by Don DeLillo
Penguin, 326 pages, $11
Reviews of postmodern novels present a problem because the postmodern novel, which quotes freely from mainstream fiction genres and wraps them around a metaphorical core, builds itself outward from setting more than character to the point where revealing too much about the setting is to reveal the plot. The characters are generally like occupants on a fast-moving train, watching the changing setting outside the window and rarely able to take any action except periodically have extreme responses when the absurdity peaks.
White Noise entered American consciousness in 1985 and accurately reflected how Western civilization saw itself at the time: going through the motions, unsatisfied and empty, in fear of death constantly because of the purposelessness of it all, and trying to distract from that fact. The thesis of this novel might be summarized as “the self-conscious society dedicates itself to death,” and that phrase could also serve as a handy epitaph for the West. Throughout the book, characters navigate a web of rules — both official and social, but mostly damaging where values have become rules — which have converted life from a process of having a goal, to an endurance test of reacting to a civilization dedicated to social engineering removed from life itself. Characters know what they ought to be doing not on a moral level, but on a social level, as they try to have lives that others would admire. They also know how to succeed by manipulating The System and that also defines what they must do, but they have no heart in it. Hilariously, the most human scenes in this book occur when people are shopping, which from what I remember of 1985 America is pretty much spot-on accurate.
The book centers around a professor, Jack Gladney, who is the leading expert in Hitler Studies, a genre of academia he conjured up that has since become popular. As he struggles with the emptiness and sublimated fear of suburban existence, a chemical spill near his town forces its evacuation. This provides him with a backdrop for analysis of death and its relationship to the self-conscious society — that which critiques, analyzes and compares itself as itself instead of relative to some external goal, like natural law or reality at large — through the highly artificed characters of his wife and children. As in most postmodern novels, characters are “larger than life” or transparently symbolic in their attributes and roles, and his family provide most of this contrast within the book. Frequently these characters discuss death and meaning in life with the gravity of philosophers, using the consciousness of itself in the postmodern novel to allow characters to be both transparent and viable. Gladney illustrates the point of the novel in an accidental thesis statement:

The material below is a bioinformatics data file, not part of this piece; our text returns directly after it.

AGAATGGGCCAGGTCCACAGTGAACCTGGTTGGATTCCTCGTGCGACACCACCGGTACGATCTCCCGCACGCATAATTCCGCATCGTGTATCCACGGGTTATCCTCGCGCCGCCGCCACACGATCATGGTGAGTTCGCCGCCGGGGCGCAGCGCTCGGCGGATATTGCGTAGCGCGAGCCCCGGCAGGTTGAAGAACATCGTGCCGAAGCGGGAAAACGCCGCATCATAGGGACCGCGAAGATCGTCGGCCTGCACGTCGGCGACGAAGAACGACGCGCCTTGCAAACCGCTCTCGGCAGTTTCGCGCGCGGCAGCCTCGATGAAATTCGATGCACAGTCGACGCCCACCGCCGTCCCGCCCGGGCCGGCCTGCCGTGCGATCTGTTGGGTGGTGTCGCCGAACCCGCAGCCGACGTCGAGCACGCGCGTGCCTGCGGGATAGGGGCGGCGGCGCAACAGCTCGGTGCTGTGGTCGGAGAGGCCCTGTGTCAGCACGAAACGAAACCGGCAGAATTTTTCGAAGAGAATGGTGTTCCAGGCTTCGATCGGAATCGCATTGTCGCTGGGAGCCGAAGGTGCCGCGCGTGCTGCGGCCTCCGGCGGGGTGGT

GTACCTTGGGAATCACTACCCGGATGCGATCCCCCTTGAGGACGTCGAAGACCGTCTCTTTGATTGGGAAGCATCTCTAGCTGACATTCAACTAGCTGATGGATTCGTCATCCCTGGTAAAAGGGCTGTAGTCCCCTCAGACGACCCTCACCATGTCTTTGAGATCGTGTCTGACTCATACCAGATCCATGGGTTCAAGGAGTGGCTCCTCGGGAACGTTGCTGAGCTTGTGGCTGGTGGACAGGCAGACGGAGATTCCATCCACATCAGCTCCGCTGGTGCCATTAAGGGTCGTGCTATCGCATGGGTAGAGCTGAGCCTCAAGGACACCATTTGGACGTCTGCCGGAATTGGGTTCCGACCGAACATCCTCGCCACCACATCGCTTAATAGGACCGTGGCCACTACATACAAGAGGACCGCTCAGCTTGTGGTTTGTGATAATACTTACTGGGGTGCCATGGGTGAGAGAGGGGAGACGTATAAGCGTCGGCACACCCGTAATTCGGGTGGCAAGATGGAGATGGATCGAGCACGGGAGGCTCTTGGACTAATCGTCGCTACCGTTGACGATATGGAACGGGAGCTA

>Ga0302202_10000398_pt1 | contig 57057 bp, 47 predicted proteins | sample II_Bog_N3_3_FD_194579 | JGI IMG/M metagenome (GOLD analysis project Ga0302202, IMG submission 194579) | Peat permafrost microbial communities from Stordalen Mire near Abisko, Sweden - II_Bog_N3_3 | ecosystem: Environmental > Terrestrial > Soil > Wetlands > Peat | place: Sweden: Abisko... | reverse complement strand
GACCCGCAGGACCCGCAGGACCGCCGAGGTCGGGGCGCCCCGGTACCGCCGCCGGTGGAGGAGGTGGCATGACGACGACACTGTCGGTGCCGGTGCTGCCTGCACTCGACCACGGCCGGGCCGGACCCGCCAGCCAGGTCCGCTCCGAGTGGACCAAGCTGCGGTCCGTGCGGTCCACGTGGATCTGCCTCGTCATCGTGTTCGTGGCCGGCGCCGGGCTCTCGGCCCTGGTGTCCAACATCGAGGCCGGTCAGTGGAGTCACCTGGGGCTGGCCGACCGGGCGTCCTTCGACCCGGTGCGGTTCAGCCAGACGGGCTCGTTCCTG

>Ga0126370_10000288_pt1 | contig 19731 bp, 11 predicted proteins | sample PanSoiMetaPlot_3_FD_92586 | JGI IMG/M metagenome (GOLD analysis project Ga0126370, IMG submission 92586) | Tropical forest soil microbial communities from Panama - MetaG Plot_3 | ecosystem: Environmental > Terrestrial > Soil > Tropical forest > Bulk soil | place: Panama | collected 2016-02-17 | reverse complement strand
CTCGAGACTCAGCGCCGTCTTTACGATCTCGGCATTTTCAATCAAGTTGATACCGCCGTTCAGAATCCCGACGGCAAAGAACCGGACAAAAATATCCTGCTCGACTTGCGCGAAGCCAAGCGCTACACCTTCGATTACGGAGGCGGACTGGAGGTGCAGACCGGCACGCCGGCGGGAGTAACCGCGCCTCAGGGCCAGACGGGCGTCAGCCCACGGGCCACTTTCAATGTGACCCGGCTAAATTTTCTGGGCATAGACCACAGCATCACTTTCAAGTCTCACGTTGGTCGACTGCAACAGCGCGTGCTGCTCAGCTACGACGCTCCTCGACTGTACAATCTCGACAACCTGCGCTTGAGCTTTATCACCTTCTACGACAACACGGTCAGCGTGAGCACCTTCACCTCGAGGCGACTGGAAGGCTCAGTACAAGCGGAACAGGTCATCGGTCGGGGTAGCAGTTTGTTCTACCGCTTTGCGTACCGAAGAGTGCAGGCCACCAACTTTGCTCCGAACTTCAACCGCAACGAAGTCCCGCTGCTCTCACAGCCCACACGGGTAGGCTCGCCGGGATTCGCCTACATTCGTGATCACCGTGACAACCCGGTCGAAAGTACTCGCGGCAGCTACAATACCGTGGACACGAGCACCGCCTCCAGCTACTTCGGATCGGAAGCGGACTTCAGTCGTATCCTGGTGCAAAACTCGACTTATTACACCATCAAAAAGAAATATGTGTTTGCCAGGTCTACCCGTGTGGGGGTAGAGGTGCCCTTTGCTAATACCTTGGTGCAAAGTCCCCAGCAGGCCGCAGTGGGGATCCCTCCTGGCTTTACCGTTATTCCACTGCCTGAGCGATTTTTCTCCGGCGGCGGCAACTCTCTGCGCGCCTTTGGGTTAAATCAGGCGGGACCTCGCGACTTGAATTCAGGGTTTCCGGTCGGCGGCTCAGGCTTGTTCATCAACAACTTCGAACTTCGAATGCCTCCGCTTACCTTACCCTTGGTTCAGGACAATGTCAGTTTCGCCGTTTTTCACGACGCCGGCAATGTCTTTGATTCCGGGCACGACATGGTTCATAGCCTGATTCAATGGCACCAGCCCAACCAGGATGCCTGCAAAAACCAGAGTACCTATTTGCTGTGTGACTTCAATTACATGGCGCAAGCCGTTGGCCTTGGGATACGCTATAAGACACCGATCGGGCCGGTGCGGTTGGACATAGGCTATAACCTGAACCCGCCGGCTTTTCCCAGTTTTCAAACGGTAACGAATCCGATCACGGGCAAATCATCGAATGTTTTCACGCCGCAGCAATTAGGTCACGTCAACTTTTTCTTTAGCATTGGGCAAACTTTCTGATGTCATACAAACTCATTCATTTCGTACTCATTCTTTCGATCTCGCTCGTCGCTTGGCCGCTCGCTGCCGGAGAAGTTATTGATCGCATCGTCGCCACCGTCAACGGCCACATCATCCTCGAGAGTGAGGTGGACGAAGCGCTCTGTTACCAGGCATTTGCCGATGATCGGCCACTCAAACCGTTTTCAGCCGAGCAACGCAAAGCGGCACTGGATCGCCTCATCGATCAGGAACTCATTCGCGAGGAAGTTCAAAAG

When the showing ended, someone asked about the plot to kill Hitler. The discussion moved to plots in general. I found myself saying to the assembled heads, “All plots tend to move deathward. This is the nature of plots. Political plots, terrorist plots, lovers’ plots, narrative plots, plots that are part of children’s games. We edge nearer death every time we plot. It is like a contract that all must sign, the plotters as well as those who are the targets of the plot.”
Is this true? Why did I say it? What does it mean? (26)
Plots factor heavily into the narrative of the book because both shadowy government forces and individual characters constantly hide information from each other for manipulative purposes, or plots. They justify these events with “good” moral-sounding ideas but ultimately are scheming to control, and through control to have power over death by driving out any thoughts except that their lives and careers are excellent. As a result, no character speaks honestly except when in philosopher-mode, and then most of the comments are speculative as with the above. As the family evacuates from one location to another, trying to avoid the mysterious cloud of industrial waste that hovers above the city, they are left in a void of clarity created by the plots of government and corporations as well as their fellow citizens. In addition, they start to see how in their own lives they have plotted around meaning and actual connection to existence, and instead have become symbolic in what they do even if they find it meaningless. If the disaster reveals anything, it is that most of what people do is indeed unnecessary and can be suspended, but that they have no idea how to fill their own time. This outlook proved prescient over the next three decades. In addition, DeLillo observes — through his characters — some flavors of reality that readers of this blog might enjoy:
“How familiar this all seems, how close to ordinary. Crowds come, get worked up, touch and press — people eager to be transported. Isn’t this ordinary? We know all this. there must have been something different about those crowds. what was it? Let me whisper the terrible word, from the Old English, from the Old German, from the Old Norse. Death. Many of those crowds were assembled in the name of death. they were there to attend tributes to the dead…Crowds came to form a shield against their own dying. To become a crowd is to keep out death. To break off from the crowd is to risk death as an individual, to face dying alone. Crowds came for this reason above all others. They were there to be a crowd.” (73)